Wednesday, November 28, 2012

Dining to diapers: When romance turns to sacrifice

Society prospers most when its institutions adapts to the strengths and weaknesses of human nature as they really exists. When society is no longer structured to maximize its strengths and compensate for its weaknesses, then the first things that take a hit are relationships and marriages.

Take for instance the falling-in-love process. Hollywood and the music industry do a fine job at glorifying the initial phases of love and sexual attraction. But it does little in giving due attention to the unromantic acts of sacrifices that are needed to sustain that love when the demands of marriage are imposed.

Indeed, the very actors and musical artists who either portray the beginnings of love in movies or sing about them in songs are, themselves, involved in short lived relationships. Infidelity and divorce are astronomically high in the Hollywood subculture. Perhaps this is why Hollywood’s ill-adapted lifestyle to human nature produces just as many casualties as it does stars. Burnout and stardom are virtually an inseparable phenomenon there.

Unfortunately, the entertainment industry has an influence on the expectations couples have on what true love really is. There are many couples who go into a marriage unprepared for the natural evolution or growth that love- the forever kind of love –naturally involves. In the early years of marriage, the opportunities to court one another abound. To go for river walks, to dine frequently and to spend that quality time together are the benefits newlyweds enjoy. This is when the rewards of love are immediate and its demands are minimal.

Another perk is this: Dr. John Gray, author of Men are from Mars and Women are from Venus, said that God gives every couple enough hormones too sustain a strong attraction to each for about three to four years. This is a current of romantic and sexual attraction that carries a couple through the beginnings of love. After that, love has to be an act of the will and must become sacrificial.

The mistake couples often make is that they use this beginning phase of love as the golden standard by which they measure their marriage in the later years. When a marriage turns into a family, and children are added to the mix, chores and sacrifices increase. The romantic sparkle of marital love therefore takes a back seat to its more sacrificial form. It is at this juncture when couples miss the good old days of dining and romance. The temptation comes in when they become alarmed at the contrast.

Some spouses count it a defect when they consider that the feelings of love are not what they were. After all, they do not spend as much time together. Instead of the husband taking his wife out to a movie, he is getting up at 3am to change the diapers of his crying child so his wife could get some sleep. Love, in this case, is far from being in a crisis. It has actually matured. And as love matures, its sparkle and perks do not come with ease. Married couples have to work- really work -at courting one another between all of their parenting duties.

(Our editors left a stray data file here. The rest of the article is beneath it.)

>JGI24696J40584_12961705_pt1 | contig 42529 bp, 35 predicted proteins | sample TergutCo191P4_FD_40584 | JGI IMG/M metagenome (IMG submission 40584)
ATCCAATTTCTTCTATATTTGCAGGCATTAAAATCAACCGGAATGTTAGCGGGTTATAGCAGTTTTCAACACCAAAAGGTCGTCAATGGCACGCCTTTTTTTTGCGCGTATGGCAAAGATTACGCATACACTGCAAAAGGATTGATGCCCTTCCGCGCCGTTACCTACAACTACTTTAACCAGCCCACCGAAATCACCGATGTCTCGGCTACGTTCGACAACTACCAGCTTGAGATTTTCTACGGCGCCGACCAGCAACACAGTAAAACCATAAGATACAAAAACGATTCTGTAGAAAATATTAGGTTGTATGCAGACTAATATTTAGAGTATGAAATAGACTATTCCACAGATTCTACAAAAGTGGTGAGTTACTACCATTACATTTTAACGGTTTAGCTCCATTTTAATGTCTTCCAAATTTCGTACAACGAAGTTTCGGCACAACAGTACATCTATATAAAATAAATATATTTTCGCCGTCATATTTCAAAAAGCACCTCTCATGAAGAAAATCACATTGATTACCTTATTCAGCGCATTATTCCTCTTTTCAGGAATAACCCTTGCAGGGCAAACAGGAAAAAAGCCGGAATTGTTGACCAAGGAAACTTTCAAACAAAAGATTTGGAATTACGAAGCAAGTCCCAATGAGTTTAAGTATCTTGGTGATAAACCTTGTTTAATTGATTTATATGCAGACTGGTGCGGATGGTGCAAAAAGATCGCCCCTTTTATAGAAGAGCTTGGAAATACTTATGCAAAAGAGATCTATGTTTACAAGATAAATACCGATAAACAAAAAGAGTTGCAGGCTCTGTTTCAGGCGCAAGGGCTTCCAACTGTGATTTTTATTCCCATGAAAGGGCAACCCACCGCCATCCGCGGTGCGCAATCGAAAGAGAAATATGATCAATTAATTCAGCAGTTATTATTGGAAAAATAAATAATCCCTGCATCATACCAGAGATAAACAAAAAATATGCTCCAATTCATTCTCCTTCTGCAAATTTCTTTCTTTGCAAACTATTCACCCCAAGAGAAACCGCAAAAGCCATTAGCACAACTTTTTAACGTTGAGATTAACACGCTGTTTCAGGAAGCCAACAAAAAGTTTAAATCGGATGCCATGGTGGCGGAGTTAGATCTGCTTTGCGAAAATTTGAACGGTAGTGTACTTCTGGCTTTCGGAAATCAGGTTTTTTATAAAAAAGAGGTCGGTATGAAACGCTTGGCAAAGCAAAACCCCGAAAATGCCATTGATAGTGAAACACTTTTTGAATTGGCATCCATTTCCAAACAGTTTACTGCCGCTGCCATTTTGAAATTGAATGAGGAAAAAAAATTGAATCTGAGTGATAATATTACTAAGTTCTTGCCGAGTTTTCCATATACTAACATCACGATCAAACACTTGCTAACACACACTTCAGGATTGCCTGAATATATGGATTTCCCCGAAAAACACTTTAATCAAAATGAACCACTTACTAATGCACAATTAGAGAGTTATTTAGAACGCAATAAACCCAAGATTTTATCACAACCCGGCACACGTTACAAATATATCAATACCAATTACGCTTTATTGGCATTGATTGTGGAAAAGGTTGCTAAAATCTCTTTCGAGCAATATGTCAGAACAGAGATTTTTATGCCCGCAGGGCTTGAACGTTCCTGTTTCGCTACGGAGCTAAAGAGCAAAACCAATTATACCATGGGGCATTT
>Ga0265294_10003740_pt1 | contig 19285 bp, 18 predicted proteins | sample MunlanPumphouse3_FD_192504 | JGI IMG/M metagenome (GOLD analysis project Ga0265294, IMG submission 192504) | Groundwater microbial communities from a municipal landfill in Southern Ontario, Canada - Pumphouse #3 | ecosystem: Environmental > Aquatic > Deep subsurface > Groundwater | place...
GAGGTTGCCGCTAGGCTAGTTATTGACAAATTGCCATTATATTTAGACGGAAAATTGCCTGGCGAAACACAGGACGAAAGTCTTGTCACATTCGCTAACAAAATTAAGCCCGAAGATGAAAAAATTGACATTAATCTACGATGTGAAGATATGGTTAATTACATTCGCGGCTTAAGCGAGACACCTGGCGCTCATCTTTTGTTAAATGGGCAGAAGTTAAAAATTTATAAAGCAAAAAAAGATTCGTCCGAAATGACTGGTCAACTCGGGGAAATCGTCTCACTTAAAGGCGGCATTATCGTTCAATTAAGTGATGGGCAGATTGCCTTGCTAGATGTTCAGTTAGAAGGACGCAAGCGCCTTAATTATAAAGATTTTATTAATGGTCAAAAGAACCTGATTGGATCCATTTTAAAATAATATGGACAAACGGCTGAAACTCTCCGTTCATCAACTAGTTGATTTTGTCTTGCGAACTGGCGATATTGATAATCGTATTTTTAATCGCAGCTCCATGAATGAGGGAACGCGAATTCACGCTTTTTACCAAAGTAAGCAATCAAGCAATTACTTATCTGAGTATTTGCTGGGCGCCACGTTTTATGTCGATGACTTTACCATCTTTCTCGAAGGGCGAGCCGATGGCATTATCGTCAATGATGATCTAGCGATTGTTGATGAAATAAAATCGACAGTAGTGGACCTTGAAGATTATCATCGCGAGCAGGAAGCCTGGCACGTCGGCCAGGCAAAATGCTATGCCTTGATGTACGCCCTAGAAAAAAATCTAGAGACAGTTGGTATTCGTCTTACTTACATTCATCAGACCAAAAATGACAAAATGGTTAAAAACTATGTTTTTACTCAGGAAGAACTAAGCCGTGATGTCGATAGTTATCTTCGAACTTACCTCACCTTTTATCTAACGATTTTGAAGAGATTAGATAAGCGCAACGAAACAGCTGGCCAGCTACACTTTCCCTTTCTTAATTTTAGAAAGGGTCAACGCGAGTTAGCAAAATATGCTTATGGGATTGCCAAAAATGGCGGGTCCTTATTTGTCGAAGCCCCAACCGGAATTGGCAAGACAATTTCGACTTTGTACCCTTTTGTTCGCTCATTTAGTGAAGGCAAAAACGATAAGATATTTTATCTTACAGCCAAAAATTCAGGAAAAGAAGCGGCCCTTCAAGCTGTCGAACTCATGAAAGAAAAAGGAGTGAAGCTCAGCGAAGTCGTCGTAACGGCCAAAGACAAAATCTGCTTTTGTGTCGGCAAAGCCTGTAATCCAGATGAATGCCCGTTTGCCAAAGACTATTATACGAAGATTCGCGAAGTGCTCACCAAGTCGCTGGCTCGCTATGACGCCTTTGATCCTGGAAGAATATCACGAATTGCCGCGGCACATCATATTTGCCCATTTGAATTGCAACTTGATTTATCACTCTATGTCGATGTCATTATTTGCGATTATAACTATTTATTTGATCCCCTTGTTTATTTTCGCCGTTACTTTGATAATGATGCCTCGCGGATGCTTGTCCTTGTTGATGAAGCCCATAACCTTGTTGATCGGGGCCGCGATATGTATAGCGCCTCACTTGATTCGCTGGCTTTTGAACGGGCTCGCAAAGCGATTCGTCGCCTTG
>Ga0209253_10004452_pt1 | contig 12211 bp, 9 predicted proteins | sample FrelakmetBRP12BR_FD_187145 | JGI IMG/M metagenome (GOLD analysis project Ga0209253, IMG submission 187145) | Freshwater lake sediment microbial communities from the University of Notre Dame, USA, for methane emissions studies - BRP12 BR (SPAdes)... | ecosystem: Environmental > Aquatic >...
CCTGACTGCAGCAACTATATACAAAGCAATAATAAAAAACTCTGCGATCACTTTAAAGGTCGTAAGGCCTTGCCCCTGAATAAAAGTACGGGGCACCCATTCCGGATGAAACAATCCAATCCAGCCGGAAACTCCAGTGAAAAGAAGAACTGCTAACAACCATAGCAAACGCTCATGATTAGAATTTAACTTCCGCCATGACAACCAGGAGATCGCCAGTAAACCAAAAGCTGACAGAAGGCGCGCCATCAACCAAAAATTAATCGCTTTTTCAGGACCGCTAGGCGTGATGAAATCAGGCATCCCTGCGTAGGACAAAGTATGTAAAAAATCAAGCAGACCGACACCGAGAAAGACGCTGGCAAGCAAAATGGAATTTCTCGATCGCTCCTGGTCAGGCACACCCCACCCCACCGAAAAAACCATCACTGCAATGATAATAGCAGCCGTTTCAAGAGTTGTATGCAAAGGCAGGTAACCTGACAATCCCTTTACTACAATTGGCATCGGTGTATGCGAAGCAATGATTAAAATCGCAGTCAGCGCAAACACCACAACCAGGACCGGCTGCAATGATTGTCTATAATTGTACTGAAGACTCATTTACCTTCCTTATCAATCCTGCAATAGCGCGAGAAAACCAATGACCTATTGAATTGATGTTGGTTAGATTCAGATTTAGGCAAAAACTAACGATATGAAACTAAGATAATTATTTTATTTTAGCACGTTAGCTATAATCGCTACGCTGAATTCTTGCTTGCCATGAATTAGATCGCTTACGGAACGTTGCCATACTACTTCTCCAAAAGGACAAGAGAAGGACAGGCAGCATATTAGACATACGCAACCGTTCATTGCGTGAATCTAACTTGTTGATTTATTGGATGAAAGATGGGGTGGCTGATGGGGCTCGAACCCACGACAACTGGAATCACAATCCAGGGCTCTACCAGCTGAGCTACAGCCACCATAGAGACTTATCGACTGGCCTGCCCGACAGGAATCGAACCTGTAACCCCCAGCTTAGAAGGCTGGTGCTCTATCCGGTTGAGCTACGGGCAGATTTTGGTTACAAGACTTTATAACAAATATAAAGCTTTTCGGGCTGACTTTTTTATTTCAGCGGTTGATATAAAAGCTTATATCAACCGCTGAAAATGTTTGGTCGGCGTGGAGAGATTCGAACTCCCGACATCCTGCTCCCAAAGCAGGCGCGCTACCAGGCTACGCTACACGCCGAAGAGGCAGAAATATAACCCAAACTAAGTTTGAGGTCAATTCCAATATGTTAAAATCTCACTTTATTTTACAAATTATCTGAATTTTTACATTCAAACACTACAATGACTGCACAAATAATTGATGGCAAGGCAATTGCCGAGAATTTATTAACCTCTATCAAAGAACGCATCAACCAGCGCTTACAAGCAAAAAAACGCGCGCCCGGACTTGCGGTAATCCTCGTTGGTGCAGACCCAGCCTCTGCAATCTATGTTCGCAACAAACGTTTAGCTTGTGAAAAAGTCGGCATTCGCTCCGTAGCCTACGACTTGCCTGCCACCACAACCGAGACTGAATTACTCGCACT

However, in a good number of cases, disenchantment comes with this phase of growth. Why? Because love, quiet often, becomes stronger when it is least felt! It is then that it becomes an act of the will; one of self-denial and sacrifice. But the constant theme of “falling-in-love” played out in television shows, movies and songs would suggest to the consumer that when the thrill of love is gone, then true love no longer exists. Yet, the opposite is true. It may be that love is just becoming more selfless.

Just as individual happiness depends on the forgetfulness of self, so too do married couples need to unite around a common objective outside of themselves. And that common objective is raising children. But with more children there are hazards that spouses will stop courting one another. With this, buying flowers, dining and sexual intimacy can just become just another chore. For this reason, married couples wince at having more than one child. However, there is no study, that I am aware of, which suggests that couples with no or few children fare any better in terms of happiness than couples with many children. In fact, from all of the studies that I have read, the opposite is true.

The caution I wish to draw your attention to is this: The first three to five years of marriage is not the best standard by which to measure your subsequent years to. It may serve as content for nostalgia but the pleasantries of love’s beginning are not the things that make for the best kind of love. They certainly may be needed from time to time. Every couple needs reminding that they are first husband and wife before they are mother and father. Nevertheless, spousal love is perfected by the selflessness of parental love because the rewards of the latter are not immediate. More often than not, it is later in life when the married couple will reap the fruits of parenting. It is then that they will see that their labor was not in vain.